Ten years ago I was a freshman in high school, sitting in my first period cooking class in Fairfax, VA. My teacher turned on the television at about 9:30 am so we could see the news, she had heard that a bomb went off in the Pentagon. A few minutes after turning on the television, we realized it was not a bomb, but a terrorist attack in the form of an airplane.
I stared at the TV screen speechless, not believing what I was seeing. My teacher broke the deafening silence in the classroom, “Courtney, your sister is here to get you.” I looked at the classroom door and saw my older sister, Charlotte, with tears in her eyes. I quickly packed up my books and asked Charlotte what was going on. Our dad worked in the Pentagon and nobody had heard from him yet. Mom said to grab me and come home. I will never forget that drive home. It was the most beautiful day, not a cloud in the sky. The roads in Northern Virginia were empty (for once), everyone at home glued to their TV sets. At that point I wasn’t too worried about our dad; I was only 14 years old and at that age, everyone I loved seemed immortal.
I did start to worry when a few hours had gone by and we still hadn’t heard from dad. Everybody in the U.S. was busy calling their loved ones, so every phone line was jammed. Finally we got in touch with my dad, and he made it home safely that night. It took several hours just to get out of the District.
My dad’s life was spared in two ways (that we know of) on September 11, 2001. Both are reminders that when seemingly bad things happen, there may be a reason behind it! That morning my dad was in his office about to head to the ATM in the 4th corridor of the Pentagon. He realized something was wrong with his computer and alerted tech repair who sent him a message stating that he was not allowed to leave his office until they arrived, as it was a “critical trouble call.” While he was waiting on tech repair, one of the hijacked airplanes hit the Pentagon, destroying the 4th corridor.
One year before 9/11, my dad had applied for a new position working with the Navy’s Counter Drug Command, also in the Pentagon. He ended up not getting the job and was extremely bummed; with his prior counter drug experience, he was perfect for the job! The gentleman who was given the job instead of my dad died on September 11th, his office hit by Flight 77 . I will never look at a crashed computer or a declined job the same way again.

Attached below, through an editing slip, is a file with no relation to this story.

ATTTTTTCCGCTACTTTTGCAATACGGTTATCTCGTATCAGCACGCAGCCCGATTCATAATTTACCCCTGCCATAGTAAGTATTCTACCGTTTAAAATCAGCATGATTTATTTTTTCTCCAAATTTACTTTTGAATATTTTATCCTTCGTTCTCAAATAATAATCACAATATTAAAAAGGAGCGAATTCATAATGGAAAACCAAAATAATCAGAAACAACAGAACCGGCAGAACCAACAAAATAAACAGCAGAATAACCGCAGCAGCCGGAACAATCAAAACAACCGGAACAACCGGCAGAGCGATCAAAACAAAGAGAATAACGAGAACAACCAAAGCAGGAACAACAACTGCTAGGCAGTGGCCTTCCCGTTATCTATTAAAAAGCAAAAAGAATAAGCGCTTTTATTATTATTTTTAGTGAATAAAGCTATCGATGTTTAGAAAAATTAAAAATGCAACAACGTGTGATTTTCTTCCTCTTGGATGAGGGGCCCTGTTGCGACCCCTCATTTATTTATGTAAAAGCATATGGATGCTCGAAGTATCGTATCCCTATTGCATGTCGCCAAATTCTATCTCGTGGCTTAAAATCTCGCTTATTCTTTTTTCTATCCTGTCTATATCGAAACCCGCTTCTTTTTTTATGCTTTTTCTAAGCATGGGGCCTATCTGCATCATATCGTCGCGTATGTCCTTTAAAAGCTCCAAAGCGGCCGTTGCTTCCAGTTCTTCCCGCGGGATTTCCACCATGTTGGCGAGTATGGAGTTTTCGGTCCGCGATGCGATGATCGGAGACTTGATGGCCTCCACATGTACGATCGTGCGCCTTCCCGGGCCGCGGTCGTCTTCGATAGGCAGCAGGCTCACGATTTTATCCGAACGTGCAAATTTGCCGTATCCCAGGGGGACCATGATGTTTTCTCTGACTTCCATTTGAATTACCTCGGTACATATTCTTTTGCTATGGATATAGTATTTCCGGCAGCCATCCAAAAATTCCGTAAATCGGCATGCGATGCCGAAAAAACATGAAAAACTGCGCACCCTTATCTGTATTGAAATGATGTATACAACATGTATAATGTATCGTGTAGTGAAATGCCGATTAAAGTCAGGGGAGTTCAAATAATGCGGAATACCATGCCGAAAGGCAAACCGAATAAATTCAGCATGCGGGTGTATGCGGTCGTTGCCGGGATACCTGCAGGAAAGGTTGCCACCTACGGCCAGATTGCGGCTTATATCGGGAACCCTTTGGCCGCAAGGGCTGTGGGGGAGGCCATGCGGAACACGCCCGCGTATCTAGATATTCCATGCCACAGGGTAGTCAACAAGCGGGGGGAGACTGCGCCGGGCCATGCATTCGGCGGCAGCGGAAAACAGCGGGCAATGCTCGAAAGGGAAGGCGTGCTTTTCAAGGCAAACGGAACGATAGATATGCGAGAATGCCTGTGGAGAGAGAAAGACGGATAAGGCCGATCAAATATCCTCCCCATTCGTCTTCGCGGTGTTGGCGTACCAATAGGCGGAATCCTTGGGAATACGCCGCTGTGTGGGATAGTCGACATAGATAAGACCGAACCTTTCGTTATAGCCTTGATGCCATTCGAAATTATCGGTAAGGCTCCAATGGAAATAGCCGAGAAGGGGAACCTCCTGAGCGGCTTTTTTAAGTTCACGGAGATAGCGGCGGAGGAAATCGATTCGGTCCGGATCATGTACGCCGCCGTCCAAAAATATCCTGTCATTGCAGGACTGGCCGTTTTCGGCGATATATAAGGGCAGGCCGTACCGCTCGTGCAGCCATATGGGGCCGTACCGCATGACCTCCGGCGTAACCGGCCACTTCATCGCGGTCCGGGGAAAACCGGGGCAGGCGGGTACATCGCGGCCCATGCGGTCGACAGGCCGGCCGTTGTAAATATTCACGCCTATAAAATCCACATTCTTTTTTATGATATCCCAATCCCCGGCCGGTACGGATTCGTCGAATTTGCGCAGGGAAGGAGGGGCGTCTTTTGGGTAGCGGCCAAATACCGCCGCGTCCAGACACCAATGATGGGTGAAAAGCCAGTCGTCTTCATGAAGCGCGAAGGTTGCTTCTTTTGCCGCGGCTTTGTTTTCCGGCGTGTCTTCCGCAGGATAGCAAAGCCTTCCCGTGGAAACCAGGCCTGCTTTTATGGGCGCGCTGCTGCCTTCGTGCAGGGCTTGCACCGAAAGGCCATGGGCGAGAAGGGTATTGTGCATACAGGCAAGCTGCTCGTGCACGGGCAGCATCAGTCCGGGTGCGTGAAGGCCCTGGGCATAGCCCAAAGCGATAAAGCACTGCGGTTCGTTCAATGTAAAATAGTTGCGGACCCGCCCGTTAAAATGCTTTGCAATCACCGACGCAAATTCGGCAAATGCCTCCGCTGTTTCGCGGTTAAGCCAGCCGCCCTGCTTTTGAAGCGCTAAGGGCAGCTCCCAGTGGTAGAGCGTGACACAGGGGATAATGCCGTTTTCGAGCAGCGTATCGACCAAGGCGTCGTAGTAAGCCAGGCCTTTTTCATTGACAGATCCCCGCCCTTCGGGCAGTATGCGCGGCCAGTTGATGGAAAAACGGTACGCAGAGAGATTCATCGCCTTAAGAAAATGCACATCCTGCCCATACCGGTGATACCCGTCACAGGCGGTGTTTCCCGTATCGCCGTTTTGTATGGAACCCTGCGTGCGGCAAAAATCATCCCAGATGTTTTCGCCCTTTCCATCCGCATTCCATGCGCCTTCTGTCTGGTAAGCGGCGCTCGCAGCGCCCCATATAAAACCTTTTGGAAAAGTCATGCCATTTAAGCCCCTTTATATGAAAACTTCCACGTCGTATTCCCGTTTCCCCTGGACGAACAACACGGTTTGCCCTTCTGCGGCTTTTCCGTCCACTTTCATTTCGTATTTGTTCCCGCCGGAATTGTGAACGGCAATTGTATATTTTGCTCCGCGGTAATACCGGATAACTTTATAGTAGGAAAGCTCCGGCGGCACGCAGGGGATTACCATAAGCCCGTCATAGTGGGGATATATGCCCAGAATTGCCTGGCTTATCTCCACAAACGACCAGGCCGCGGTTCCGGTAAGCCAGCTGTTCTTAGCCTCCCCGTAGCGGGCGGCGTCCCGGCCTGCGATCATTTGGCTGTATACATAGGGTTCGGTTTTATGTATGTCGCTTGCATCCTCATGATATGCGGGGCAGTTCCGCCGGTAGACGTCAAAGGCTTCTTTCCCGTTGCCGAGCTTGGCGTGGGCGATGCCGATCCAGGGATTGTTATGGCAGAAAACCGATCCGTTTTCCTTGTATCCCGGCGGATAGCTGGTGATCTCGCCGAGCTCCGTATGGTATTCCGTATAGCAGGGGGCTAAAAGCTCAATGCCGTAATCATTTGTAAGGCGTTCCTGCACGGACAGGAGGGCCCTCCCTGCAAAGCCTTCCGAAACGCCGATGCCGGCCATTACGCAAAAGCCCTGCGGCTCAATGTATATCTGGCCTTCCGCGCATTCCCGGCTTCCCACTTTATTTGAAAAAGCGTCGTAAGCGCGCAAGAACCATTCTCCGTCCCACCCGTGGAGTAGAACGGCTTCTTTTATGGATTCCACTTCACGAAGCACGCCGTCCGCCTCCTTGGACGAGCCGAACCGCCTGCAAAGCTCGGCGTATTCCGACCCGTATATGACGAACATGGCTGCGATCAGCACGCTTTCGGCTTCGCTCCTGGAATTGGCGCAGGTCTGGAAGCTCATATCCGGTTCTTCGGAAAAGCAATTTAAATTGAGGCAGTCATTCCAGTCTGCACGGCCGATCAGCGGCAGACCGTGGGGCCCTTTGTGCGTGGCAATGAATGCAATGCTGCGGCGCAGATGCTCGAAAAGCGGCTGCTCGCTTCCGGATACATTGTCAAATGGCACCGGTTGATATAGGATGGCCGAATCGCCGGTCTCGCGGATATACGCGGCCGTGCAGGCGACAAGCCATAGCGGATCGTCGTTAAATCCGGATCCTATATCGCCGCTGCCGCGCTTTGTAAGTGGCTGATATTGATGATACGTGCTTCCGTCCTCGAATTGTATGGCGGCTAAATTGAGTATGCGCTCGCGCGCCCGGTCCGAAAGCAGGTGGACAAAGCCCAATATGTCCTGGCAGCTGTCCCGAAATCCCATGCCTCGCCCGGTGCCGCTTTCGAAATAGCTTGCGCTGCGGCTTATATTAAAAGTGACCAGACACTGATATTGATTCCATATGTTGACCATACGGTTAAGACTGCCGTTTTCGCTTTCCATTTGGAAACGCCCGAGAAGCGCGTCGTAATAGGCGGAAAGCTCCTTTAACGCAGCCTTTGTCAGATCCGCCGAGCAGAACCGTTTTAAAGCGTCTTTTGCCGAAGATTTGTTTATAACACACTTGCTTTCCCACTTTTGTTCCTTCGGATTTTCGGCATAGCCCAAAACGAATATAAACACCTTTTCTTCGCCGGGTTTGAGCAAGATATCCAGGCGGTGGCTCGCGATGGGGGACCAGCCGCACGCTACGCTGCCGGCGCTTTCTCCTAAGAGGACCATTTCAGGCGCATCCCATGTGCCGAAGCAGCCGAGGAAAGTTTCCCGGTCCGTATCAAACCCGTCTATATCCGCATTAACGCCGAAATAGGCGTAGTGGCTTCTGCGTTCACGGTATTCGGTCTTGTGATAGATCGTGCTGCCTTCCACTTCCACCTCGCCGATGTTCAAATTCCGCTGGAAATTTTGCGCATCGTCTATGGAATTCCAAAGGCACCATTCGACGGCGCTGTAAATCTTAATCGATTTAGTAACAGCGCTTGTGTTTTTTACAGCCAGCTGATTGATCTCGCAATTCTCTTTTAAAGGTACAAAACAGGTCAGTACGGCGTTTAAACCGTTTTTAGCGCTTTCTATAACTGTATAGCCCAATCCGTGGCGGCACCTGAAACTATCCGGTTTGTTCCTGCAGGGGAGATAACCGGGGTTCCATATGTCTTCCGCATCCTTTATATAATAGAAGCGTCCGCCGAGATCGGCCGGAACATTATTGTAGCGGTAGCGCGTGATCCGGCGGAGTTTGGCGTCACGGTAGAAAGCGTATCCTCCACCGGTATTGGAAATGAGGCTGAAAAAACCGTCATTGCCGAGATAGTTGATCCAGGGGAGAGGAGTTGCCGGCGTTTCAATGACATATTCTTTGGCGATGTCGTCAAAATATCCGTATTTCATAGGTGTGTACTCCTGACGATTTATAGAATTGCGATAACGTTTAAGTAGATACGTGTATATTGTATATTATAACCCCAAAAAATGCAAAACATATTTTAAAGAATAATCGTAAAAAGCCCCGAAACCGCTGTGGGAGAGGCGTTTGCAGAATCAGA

Today could have easily been ten years without my dad. Ten years without his guidance, advice, corny jokes, laughter, and life. He could have missed all four daughter’s high school graduations, his first grandchild, and a 28-year anniversary with his wife. He could have missed giving Charlotte away at her wedding four years ago. He could have missed his two youngest daughters heading off to college, leaving an empty nest after 25 years of a child-infested home! Ten years ago, my mom could have become a widow with a 16, 14, 10, and 8 year old.
I simply cannot imagine the past ten years without my dad in them. In my mind, they couldn’t exist without him. In ten years he has left me thousands of voice mails, sent hundreds of “I love you” texts, mailed dozens of cards, and dedicated hours of time to my me and my family. He is a constant reminder that good men DO exist, and was there to assure me that I had finally found one when I met Isaac.
My heart breaks today for those who did not get to spend the past 10 years with their fathers, mothers, sisters, brothers, or friends. I don’t know why my dad’s life was spared on that day, but I do know that I cannot imagine my life without him. I am forever grateful for the gift of 10 precious years with my father.
Romans 8:28 “All things work together for good to those who love the Lord and are called by His name”